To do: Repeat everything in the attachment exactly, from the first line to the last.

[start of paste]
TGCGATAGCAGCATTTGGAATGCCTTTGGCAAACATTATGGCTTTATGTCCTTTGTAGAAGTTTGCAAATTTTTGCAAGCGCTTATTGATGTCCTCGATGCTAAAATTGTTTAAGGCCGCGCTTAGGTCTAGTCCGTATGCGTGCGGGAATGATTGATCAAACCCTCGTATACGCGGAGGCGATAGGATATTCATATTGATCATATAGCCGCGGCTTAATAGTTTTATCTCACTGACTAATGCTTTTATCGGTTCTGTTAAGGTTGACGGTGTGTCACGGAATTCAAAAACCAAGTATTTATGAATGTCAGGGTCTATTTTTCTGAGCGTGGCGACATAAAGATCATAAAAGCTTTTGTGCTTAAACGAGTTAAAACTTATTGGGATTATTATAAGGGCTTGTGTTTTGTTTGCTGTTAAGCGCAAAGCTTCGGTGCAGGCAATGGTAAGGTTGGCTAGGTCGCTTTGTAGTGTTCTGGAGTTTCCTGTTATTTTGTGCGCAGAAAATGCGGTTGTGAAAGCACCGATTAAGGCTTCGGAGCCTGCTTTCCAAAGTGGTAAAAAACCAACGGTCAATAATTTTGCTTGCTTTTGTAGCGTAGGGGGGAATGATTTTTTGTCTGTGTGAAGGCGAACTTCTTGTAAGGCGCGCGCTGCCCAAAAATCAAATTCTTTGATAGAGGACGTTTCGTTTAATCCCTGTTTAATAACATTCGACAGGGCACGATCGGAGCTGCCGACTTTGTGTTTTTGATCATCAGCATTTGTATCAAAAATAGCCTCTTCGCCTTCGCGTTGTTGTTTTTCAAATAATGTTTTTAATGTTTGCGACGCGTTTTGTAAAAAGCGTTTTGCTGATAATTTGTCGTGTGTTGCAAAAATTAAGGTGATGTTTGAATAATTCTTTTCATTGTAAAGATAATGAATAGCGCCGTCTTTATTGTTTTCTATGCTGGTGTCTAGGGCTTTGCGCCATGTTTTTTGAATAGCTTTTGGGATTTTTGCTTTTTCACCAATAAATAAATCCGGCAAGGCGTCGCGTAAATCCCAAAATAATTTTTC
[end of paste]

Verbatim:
TGCGATAGCAGCATTTGGAATGCCTTTGGCAAACATTATGGCTTTATGTCCTTTGTAGAAGTTTGCAAATTTTTGCAAGCGCTTATTGATGTCCTCGATGCTAAAATTGTTTAAGGCCGCGCTTAGGTCTAGTCCGTATGCGTGCGGGAATGATTGATCAAACCCTCGTATACGCGGAGGCGATAGGATATTCATATTGATCATATAGCCGCGGCTTAATAGTTTTATCTCACTGACTAATGCTTTTATCGGTTCTGTTAAGGTTGACGGTGTGTCACGGAATTCAAAAACCAAGTATTTATGAATGTCAGGGTCTATTTTTCTGAGCGTGGCGACATAAAGATCATAAAAGCTTTTGTGCTTAAACGAGTTAAAACTTATTGGGATTATTATAAGGGCTTGTGTTTTGTTTGCTGTTAAGCGCAAAGCTTCGGTGCAGGCAATGGTAAGGTTGGCTAGGTCGCTTTGTAGTGTTCTGGAGTTTCCTGTTATTTTGTGCGCAGAAAATGCGGTTGTGAAAGCACCGATTAAGGCTTCGGAGCCTGCTTTCCAAAGTGGTAAAAAACCAACGGTCAATAATTTTGCTTGCTTTTGTAGCGTAGGGGGGAATGATTTTTTGTCTGTGTGAAGGCGAACTTCTTGTAAGGCGCGCGCTGCCCAAAAATCAAATTCTTTGATAGAGGACGTTTCGTTTAATCCCTGTTTAATAACATTCGACAGGGCACGATCGGAGCTGCCGACTTTGTGTTTTTGATCATCAGCATTTGTATCAAAAATAGCCTCTTCGCCTTCGCGTTGTTGTTTTTCAAATAATGTTTTTAATGTTTGCGACGCGTTTTGTAAAAAGCGTTTTGCTGATAATTTGTCGTGTGTTGCAAAAATTAAGGTGATGTTTGAATAATTCTTTTCATTGTAAAGATAATGAATAGCGCCGTCTTTATTGTTTTCTATGCTGGTGTCTAGGGCTTTGCGCCATGTTTTTTGAATAGCTTTTGGGATTTTTGCTTTTTCACCAATAAATAAATCCGGCAAGGCGTCGCGTAAATCCCAAAATAATTTTTC